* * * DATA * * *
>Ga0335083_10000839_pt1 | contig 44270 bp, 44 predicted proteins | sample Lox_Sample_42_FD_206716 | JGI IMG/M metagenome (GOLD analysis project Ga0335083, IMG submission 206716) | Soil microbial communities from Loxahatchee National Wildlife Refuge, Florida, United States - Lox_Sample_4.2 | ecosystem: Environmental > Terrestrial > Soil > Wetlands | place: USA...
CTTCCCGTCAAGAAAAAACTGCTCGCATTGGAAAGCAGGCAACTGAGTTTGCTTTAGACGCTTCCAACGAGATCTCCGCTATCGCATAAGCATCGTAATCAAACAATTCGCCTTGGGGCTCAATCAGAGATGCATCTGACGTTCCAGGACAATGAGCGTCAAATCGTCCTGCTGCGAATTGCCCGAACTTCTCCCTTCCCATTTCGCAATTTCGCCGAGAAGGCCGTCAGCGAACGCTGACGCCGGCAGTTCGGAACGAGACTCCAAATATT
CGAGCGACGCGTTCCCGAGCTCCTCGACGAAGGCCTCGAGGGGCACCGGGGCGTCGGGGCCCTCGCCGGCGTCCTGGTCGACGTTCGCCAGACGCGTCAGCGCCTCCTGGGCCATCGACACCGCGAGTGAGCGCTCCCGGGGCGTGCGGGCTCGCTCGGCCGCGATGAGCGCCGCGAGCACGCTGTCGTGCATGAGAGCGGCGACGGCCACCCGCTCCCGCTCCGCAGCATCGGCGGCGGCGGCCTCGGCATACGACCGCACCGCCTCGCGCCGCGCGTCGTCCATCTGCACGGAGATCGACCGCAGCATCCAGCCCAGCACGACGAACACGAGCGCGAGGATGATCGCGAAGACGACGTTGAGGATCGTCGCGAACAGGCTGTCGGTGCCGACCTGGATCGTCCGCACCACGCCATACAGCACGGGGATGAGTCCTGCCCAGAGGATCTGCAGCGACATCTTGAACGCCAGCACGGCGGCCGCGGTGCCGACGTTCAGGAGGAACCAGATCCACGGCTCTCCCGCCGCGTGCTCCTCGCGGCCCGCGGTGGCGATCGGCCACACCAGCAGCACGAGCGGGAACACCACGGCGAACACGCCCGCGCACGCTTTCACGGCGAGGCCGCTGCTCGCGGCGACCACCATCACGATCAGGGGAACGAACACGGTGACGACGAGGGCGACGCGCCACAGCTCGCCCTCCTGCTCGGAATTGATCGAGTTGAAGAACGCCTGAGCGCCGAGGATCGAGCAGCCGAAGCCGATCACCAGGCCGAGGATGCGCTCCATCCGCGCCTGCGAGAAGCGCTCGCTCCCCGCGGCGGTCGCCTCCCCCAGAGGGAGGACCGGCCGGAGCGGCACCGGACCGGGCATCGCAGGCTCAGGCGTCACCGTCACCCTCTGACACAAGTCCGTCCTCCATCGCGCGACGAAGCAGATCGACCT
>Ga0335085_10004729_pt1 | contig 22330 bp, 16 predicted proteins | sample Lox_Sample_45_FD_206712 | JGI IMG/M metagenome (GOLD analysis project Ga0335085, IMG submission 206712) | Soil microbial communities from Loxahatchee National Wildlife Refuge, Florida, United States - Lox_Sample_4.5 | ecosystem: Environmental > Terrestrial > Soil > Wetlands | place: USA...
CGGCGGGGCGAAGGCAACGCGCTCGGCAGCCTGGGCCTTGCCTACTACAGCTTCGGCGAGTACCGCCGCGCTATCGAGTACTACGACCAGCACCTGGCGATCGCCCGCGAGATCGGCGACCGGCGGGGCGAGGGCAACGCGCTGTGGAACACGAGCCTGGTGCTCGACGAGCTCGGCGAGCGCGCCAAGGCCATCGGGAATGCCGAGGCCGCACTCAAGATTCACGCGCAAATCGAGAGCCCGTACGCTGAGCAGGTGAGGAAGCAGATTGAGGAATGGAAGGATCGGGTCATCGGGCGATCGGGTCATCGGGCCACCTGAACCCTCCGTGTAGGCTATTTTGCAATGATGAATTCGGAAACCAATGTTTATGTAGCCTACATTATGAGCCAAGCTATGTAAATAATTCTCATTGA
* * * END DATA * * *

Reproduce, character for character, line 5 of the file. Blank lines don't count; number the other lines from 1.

CGGCGGGGCGAAGGCAACGCGCTCGGCAGCCTGGGCCTTGCCTACTACAGCTTCGGCGAGTACCGCCGCGCTATCGAGTACTACGACCAGCACCTGGCGATCGCCCGCGAGATCGGCGACCGGCGGGGCGAGGGCAACGCGCTGTGGAACACGAGCCTGGTGCTCGACGAGCTCGGCGAGCGCGCCAAGGCCATCGGGAATGCCGAGGCCGCACTCAAGATTCACGCGCAAATCGAGAGCCCGTACGCTGAGCAGGTGAGGAAGCAGATTGAGGAATGGAAGGATCGGGTCATCGGGCGATCGGGTCATCGGGCCACCTGAACCCTCCGTGTAGGCTATTTTGCAATGATGAATTCGGAAACCAATGTTTATGTAGCCTACATTATGAGCCAAGCTATGTAAATAATTCTCATTGA